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Saturday, May 25, 2024
The Observer

The walk back from SDH

“You work in the basement of South Dining Hall? That’s so far from P-Dub,” friends say — words languishing with pity. 

I haven’t quite nailed my response yet, but consider this my rebuttal: The 10-minute walk back to Pasquerilla West Hall at 4 a.m. is one of my favorites in the world. The sidewalk tiles are enchanted. 

Campus is eerily empty. I hum the tunes of my favorite songs and walk the cement lines like I’m balancing on a pirate ship’s plank. I skip (OK, only sometimes, but it happens sometimes) under the glow of the Golden Dome and send up prayers of hope for the future. 

I smile and let my imagination run wild, because the walk is way more than the physical half-mile. It signifies a long night’s work — the freedom and joy brought by its completion. In just a few hours, the printing press will jolt to life. Like an architect admiring a building alone before the big unveiling ceremony, I dream about the front page I’ll soon see on the newsstands.

Before you write me off as delusional, I assure you I’ve rationalized this experience already. I’m the one who makes the walk mean something; it’s just a mental pathway, explained by nothing but well-trained dopamine receptors.

But have you seen the snow tonight? Cotton-like clumps cuddle up around me. And that spotlight? Beaming from the top of the Basilica. I can see the whole ray from start to finish, illuminating a trail of spinning snow. The indelible light has always been there, just waiting for the right weather to show off. 

A few weeks ago, I bumped into someone speeding around South Quad, trotting along for a 3:47 a.m. run. Been there. (Are you OK?). I caught a glimpse of a couple parting ways inside the warmth of a women’s dorm, their awkward limbs clamoring for one final embrace. I laughed aloud. “Young love,” I mouthed soundlessly, shaking my head. “Or so they say.”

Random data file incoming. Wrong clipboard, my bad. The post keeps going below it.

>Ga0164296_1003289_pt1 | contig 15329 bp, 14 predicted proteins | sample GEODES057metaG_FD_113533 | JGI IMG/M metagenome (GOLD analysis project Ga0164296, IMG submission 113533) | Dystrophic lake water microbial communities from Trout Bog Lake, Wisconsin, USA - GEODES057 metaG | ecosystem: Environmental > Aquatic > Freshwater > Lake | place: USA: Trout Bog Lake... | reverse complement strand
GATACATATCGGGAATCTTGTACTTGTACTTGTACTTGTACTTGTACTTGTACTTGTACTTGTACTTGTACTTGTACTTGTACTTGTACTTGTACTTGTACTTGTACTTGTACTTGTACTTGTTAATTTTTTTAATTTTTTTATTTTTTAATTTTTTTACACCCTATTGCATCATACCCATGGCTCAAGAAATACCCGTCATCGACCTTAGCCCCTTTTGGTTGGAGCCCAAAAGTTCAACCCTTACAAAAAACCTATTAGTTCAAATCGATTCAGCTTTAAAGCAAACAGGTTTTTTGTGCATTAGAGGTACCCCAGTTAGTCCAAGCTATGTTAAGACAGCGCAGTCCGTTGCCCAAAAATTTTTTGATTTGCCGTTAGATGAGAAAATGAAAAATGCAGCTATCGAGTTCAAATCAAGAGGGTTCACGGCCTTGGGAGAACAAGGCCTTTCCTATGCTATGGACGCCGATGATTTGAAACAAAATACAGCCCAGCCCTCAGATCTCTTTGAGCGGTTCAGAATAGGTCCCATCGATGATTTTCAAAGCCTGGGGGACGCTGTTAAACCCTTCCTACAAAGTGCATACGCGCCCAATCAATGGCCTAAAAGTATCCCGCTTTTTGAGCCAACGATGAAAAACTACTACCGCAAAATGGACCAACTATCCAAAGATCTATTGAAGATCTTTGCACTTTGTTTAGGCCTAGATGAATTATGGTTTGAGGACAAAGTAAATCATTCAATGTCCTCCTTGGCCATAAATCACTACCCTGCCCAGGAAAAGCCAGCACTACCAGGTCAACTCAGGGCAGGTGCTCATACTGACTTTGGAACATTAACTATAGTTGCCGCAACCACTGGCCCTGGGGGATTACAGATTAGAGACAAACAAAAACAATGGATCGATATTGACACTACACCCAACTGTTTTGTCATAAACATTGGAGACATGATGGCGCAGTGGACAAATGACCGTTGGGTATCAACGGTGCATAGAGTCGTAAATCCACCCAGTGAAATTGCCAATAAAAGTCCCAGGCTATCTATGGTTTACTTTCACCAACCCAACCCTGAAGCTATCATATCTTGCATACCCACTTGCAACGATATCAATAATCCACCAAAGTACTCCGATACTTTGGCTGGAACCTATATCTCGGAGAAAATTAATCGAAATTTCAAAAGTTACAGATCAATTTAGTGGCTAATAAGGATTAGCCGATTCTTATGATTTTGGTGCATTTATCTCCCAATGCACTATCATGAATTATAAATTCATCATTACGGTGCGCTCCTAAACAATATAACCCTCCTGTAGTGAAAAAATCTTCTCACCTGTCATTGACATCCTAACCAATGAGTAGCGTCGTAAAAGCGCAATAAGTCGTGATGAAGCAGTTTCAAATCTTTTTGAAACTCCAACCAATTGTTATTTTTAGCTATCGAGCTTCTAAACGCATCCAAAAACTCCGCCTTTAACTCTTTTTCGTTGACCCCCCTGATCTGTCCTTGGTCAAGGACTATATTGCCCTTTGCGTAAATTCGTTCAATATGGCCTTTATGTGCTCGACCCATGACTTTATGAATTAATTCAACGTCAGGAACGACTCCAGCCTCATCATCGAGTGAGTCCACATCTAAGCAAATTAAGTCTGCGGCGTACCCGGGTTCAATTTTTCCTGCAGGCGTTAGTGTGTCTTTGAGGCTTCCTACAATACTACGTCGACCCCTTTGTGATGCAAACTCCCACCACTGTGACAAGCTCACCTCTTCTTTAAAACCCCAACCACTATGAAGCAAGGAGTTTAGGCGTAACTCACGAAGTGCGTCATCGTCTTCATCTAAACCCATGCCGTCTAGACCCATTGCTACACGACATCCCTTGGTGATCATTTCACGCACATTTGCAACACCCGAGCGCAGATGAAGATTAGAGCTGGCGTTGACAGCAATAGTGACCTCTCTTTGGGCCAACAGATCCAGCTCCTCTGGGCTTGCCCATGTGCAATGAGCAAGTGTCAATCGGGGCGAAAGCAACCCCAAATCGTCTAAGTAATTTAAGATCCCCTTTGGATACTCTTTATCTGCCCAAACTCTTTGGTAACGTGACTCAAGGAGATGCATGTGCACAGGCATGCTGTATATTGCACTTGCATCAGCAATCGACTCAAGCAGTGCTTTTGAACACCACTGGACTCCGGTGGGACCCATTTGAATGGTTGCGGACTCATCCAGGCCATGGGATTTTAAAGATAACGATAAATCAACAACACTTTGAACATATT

When I walk past LaFun, I think about that one wall in the basement. My mind zoom in like an X-ray, finding the one wall graffitied with Sharpie marker. “It is normal to care deeply about things.” I hope maintenance never paints over it. 

Would you say it’s normal to feel so alive a few hours before dawn after adjusting headlines all night? Maybe not. But regardless of what keeps you up at night, some things are worth fighting for. 

Journalism is one of those things I choose to fight for. Even if there was one lonely Observer reader, I would be here. Even if not a soul picked up the morning paper, I’d still be writing. And I’m so grateful to have a group of incredible, talented individuals who would do the same.

I can’t quite put into words what an honor it is to have the opportunity to lead this newspaper. 

And yes, most of the time, we sit here in our isolated office in the basement of South Dining Hall, the kind of place only a mother (read: editor) could love. But I take so much comfort in knowing we are just a few of many, many students fighting for something.

Your time here is so much shorter than you realize. Have the courage to do what you love, to write what you love, to sincerely, unabashedly use the word — one that means something. I’ll be here, doing the same.

Whatever you do, love your work. And I don’t mean the resume line. Love the process — the grit and the grime, the chilly walk back — that comes with it. You think I’m crazy for spending so much time at the student newspaper. I think you’re crazy for enjoying Python or differential equations. I hope we can both agree to keep pursuing that certainty: the beauty and dignity of a job well done.

The views expressed in this column are those of the author and not necessarily those of The Observer.